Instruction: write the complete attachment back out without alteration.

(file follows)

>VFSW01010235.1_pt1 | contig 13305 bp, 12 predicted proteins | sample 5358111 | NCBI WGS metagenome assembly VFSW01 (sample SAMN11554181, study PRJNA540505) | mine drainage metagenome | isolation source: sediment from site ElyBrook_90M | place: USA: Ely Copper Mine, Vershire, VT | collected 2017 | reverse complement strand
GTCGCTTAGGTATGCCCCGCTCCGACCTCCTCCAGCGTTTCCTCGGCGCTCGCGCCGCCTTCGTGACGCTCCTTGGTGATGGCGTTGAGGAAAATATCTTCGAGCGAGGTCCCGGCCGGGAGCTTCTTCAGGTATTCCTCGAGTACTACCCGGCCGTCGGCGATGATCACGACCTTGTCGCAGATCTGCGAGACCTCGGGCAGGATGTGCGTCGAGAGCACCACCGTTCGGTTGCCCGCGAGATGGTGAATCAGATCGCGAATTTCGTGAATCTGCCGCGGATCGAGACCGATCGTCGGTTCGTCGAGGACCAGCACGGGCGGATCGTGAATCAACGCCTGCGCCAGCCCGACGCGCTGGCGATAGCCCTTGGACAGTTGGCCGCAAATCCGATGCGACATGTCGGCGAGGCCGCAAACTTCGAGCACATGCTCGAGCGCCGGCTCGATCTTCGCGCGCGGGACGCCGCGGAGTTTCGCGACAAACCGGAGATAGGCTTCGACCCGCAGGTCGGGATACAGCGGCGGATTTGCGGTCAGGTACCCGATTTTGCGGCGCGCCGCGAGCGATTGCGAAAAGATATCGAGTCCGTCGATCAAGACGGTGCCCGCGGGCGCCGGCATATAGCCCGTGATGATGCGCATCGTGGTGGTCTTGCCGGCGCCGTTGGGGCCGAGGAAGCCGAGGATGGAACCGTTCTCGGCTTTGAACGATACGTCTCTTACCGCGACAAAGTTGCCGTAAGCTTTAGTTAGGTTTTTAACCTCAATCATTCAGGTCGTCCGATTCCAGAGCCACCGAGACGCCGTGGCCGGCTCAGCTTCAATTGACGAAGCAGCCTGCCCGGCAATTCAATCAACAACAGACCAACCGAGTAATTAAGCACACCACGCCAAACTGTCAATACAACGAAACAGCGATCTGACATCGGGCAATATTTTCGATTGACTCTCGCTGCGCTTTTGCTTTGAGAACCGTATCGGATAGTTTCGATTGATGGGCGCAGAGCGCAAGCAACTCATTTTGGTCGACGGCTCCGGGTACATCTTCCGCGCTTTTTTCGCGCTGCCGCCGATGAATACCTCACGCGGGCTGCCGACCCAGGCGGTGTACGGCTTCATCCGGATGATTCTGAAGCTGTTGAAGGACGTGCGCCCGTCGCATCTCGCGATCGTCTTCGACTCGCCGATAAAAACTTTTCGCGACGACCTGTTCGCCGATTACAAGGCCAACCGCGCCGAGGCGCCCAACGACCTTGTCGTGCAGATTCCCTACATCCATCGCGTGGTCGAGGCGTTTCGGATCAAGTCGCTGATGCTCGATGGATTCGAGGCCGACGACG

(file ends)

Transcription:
>VFSW01010235.1_pt1 | contig 13305 bp, 12 predicted proteins | sample 5358111 | NCBI WGS metagenome assembly VFSW01 (sample SAMN11554181, study PRJNA540505) | mine drainage metagenome | isolation source: sediment from site ElyBrook_90M | place: USA: Ely Copper Mine, Vershire, VT | collected 2017 | reverse complement strand
GTCGCTTAGGTATGCCCCGCTCCGACCTCCTCCAGCGTTTCCTCGGCGCTCGCGCCGCCTTCGTGACGCTCCTTGGTGATGGCGTTGAGGAAAATATCTTCGAGCGAGGTCCCGGCCGGGAGCTTCTTCAGGTATTCCTCGAGTACTACCCGGCCGTCGGCGATGATCACGACCTTGTCGCAGATCTGCGAGACCTCGGGCAGGATGTGCGTCGAGAGCACCACCGTTCGGTTGCCCGCGAGATGGTGAATCAGATCGCGAATTTCGTGAATCTGCCGCGGATCGAGACCGATCGTCGGTTCGTCGAGGACCAGCACGGGCGGATCGTGAATCAACGCCTGCGCCAGCCCGACGCGCTGGCGATAGCCCTTGGACAGTTGGCCGCAAATCCGATGCGACATGTCGGCGAGGCCGCAAACTTCGAGCACATGCTCGAGCGCCGGCTCGATCTTCGCGCGCGGGACGCCGCGGAGTTTCGCGACAAACCGGAGATAGGCTTCGACCCGCAGGTCGGGATACAGCGGCGGATTTGCGGTCAGGTACCCGATTTTGCGGCGCGCCGCGAGCGATTGCGAAAAGATATCGAGTCCGTCGATCAAGACGGTGCCCGCGGGCGCCGGCATATAGCCCGTGATGATGCGCATCGTGGTGGTCTTGCCGGCGCCGTTGGGGCCGAGGAAGCCGAGGATGGAACCGTTCTCGGCTTTGAACGATACGTCTCTTACCGCGACAAAGTTGCCGTAAGCTTTAGTTAGGTTTTTAACCTCAATCATTCAGGTCGTCCGATTCCAGAGCCACCGAGACGCCGTGGCCGGCTCAGCTTCAATTGACGAAGCAGCCTGCCCGGCAATTCAATCAACAACAGACCAACCGAGTAATTAAGCACACCACGCCAAACTGTCAATACAACGAAACAGCGATCTGACATCGGGCAATATTTTCGATTGACTCTCGCTGCGCTTTTGCTTTGAGAACCGTATCGGATAGTTTCGATTGATGGGCGCAGAGCGCAAGCAACTCATTTTGGTCGACGGCTCCGGGTACATCTTCCGCGCTTTTTTCGCGCTGCCGCCGATGAATACCTCACGCGGGCTGCCGACCCAGGCGGTGTACGGCTTCATCCGGATGATTCTGAAGCTGTTGAAGGACGTGCGCCCGTCGCATCTCGCGATCGTCTTCGACTCGCCGATAAAAACTTTTCGCGACGACCTGTTCGCCGATTACAAGGCCAACCGCGCCGAGGCGCCCAACGACCTTGTCGTGCAGATTCCCTACATCCATCGCGTGGTCGAGGCGTTTCGGATCAAGTCGCTGATGCTCGATGGATTCGAGGCCGACGACG